Whole Truth, The (Blu-ray) (2016)

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Released 8-Mar-2017

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Details At A Glance

General Extras
Category Drama None
Rating Rated M
Year Of Production 2016
Running Time 93:34
RSDL / Flipper No/No Cast & Crew
Start Up Menu
Region Coding 2,4 Directed By Courtney Hunt
Studio
Distributor

Roadshow Home Entertainment
Starring Keanu Reeves
Renee Zellweger
Gabriel Basso
Gugu Mbatha-Raw
Jim Belushi
Jim Klock


Case ?
RPI ? Music Evgueni Galperine
Sascha Galperine


Video Audio
Pan & Scan/Full Frame None English DTS HD Master Audio 5.1
English Descriptive Audio Dolby Digital 5.1
Widescreen Aspect Ratio 2.40:1
16x9 Enhancement
16x9 Enhanced
Video Format 1080p
Original Aspect Ratio 2.35:1 Miscellaneous
Jacket Pictures No
Subtitles English for the Hearing Impaired Smoking Yes
Annoying Product Placement No
Action In or After Credits No

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Plot Synopsis

†††† It was an open and shut case. Seventeen year old Mike Lassiter (Gabriel Basso) was found by police kneeling beside the body of his wealthy lawyer father Boone (Jim Belushi); his palm print was on the bloodied knife buried in his fatherís chest and he confessed to police that he had done it. Lawyer and family friend of the Lassiterís Richard Ramsey (Keanu Reeves) agrees to defend Mike, although his job is made more difficult because Mike refuses to talk to anyone, including Ramsey. When the trial commences Ramsey, assisted by Janelle (Gugu Mbatha-Raw), will do almost anything to win and he believes that their only hope of sowing reasonable doubt in the minds of the jurors is to attack the reputation of Boone by painting him as a womaniser and abusive towards his family. All this while Loretta (Renee Zellweger), his wife and mother of Mike, sits in the courtroom. As Prosecutor Leblanc (Jim Klock) opens his case and calls his first witnesses it becomes clear that not everyone is telling the whole truth.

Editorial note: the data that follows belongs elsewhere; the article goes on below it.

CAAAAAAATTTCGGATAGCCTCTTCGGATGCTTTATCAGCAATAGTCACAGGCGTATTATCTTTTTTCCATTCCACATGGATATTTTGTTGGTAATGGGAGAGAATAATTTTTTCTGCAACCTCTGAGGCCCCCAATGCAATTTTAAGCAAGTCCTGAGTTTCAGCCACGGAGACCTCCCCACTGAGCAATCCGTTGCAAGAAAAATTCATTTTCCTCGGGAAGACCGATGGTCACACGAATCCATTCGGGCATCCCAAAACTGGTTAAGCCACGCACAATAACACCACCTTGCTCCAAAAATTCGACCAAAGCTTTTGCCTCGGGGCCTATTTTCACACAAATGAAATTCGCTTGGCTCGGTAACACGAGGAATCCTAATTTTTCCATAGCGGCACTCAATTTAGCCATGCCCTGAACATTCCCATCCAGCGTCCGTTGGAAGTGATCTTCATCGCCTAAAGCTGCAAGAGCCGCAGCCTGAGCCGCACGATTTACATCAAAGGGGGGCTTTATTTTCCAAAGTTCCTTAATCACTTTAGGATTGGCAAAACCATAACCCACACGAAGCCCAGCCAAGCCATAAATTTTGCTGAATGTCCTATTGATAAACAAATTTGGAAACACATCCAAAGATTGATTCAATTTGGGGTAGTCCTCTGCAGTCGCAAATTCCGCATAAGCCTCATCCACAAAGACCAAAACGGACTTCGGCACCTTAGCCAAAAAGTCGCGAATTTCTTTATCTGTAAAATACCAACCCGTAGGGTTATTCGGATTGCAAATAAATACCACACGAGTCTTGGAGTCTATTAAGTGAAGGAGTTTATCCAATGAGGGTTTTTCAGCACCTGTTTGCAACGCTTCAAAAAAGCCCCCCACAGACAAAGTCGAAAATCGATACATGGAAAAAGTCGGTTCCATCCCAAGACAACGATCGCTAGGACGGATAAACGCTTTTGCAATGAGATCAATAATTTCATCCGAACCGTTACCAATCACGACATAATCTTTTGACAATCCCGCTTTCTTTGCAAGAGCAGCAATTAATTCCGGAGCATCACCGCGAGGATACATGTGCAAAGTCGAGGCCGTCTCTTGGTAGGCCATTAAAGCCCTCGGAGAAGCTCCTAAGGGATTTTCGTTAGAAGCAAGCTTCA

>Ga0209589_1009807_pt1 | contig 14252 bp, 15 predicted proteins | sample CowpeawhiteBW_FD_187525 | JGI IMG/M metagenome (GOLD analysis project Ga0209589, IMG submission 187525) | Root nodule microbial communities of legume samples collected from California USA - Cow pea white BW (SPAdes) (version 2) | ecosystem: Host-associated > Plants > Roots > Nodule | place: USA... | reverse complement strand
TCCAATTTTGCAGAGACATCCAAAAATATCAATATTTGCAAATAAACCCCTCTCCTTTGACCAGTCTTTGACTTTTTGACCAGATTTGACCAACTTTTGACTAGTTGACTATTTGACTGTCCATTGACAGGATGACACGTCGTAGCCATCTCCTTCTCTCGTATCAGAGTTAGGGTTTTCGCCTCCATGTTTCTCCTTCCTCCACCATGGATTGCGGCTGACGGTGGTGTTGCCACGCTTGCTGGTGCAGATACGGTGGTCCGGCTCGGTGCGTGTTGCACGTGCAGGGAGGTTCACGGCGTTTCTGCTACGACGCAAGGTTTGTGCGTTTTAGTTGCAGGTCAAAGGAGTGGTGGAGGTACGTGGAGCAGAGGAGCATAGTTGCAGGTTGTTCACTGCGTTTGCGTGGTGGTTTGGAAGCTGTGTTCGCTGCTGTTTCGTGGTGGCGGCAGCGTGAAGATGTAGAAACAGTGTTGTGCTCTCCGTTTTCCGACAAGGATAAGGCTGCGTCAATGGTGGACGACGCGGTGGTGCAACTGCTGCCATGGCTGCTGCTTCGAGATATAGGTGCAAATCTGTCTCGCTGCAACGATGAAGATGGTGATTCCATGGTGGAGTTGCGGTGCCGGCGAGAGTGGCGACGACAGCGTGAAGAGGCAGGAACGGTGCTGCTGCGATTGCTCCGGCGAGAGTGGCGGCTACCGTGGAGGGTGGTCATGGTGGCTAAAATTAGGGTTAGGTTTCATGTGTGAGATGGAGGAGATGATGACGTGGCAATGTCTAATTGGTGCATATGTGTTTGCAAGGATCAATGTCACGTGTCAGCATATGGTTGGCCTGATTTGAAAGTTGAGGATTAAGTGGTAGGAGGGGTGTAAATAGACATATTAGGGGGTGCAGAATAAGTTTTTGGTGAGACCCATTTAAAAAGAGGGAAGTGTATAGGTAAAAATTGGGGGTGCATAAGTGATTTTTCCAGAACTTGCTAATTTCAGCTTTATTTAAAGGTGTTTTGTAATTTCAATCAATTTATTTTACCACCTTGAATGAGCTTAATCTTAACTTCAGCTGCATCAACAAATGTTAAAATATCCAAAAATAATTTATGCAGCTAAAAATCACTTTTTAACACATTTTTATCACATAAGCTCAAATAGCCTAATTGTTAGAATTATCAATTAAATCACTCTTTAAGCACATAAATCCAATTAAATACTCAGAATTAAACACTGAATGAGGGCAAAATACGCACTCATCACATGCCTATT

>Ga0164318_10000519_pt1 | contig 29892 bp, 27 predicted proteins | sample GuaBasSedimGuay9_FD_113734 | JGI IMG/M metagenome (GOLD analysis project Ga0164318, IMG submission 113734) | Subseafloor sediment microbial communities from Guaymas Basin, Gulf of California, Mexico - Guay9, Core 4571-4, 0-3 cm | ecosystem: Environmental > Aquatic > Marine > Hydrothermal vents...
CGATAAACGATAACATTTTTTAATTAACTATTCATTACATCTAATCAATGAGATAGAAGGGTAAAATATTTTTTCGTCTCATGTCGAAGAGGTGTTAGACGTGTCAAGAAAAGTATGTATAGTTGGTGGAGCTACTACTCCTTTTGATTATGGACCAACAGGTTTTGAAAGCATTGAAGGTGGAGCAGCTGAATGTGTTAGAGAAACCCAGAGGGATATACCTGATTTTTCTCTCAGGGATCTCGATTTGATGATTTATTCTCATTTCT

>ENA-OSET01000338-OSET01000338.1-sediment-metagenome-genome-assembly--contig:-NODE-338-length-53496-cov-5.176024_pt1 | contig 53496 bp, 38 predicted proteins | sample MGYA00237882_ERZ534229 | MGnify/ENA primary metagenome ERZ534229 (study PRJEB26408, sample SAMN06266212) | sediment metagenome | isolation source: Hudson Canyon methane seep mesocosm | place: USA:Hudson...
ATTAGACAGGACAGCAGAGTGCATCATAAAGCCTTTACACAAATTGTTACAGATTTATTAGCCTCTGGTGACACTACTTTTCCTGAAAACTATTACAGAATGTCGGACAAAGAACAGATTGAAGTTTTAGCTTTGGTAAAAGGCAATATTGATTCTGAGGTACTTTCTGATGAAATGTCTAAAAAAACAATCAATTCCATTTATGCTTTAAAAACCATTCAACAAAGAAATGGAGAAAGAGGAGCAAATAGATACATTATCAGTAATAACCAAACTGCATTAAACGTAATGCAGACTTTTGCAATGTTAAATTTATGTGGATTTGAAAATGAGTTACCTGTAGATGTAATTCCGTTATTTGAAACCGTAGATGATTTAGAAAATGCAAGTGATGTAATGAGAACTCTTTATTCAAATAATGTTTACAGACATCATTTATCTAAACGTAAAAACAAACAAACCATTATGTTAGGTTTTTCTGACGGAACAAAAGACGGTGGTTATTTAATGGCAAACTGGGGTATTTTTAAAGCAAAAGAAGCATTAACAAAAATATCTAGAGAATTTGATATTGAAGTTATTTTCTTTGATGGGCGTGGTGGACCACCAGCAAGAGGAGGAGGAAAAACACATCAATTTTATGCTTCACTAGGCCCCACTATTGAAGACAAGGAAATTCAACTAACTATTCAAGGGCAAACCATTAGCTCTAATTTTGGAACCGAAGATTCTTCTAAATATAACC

†††† The Whole Truth is an entertaining and competent courtroom whodunit directed by Courtney Hunt. Nearly the entire film plays out in the courtroom with witnesses giving evidence and being cross-examined although the witnessesí evidence is frequently juxtaposed with flashbacks to the events being described so becomes clear that the evidence does not strictly match the events; we see that some witnesses are filtering the truth for their own purposes, others engaging in out and out lying. The film sets itself up in the early sections almost within the Rashomon genre, with different participants telling different stories, but this is then discarded as the film becomes a whodunit, not about different recollections of events but about outright lies and deception.